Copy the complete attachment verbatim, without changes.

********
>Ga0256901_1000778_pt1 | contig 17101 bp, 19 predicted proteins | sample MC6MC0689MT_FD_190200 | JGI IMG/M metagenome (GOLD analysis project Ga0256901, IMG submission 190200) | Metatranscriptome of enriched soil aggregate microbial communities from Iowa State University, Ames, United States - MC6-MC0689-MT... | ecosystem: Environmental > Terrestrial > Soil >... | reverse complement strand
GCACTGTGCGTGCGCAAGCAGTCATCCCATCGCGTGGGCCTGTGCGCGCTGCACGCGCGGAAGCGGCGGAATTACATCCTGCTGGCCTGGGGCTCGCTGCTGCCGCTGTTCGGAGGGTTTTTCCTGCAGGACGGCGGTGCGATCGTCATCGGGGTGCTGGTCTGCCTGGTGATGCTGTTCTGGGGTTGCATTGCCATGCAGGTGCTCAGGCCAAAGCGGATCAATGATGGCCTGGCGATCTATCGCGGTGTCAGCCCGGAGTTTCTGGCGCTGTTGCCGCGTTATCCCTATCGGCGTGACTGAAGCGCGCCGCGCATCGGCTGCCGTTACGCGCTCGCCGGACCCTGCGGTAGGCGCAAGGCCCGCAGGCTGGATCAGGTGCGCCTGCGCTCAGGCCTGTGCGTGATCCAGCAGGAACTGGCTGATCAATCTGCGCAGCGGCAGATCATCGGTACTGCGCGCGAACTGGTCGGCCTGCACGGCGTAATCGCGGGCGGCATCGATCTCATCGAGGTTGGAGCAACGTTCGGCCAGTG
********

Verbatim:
>Ga0256901_1000778_pt1 | contig 17101 bp, 19 predicted proteins | sample MC6MC0689MT_FD_190200 | JGI IMG/M metagenome (GOLD analysis project Ga0256901, IMG submission 190200) | Metatranscriptome of enriched soil aggregate microbial communities from Iowa State University, Ames, United States - MC6-MC0689-MT... | ecosystem: Environmental > Terrestrial > Soil >... | reverse complement strand
GCACTGTGCGTGCGCAAGCAGTCATCCCATCGCGTGGGCCTGTGCGCGCTGCACGCGCGGAAGCGGCGGAATTACATCCTGCTGGCCTGGGGCTCGCTGCTGCCGCTGTTCGGAGGGTTTTTCCTGCAGGACGGCGGTGCGATCGTCATCGGGGTGCTGGTCTGCCTGGTGATGCTGTTCTGGGGTTGCATTGCCATGCAGGTGCTCAGGCCAAAGCGGATCAATGATGGCCTGGCGATCTATCGCGGTGTCAGCCCGGAGTTTCTGGCGCTGTTGCCGCGTTATCCCTATCGGCGTGACTGAAGCGCGCCGCGCATCGGCTGCCGTTACGCGCTCGCCGGACCCTGCGGTAGGCGCAAGGCCCGCAGGCTGGATCAGGTGCGCCTGCGCTCAGGCCTGTGCGTGATCCAGCAGGAACTGGCTGATCAATCTGCGCAGCGGCAGATCATCGGTACTGCGCGCGAACTGGTCGGCCTGCACGGCGTAATCGCGGGCGGCATCGATCTCATCGAGGTTGGAGCAACGTTCGGCCAGTG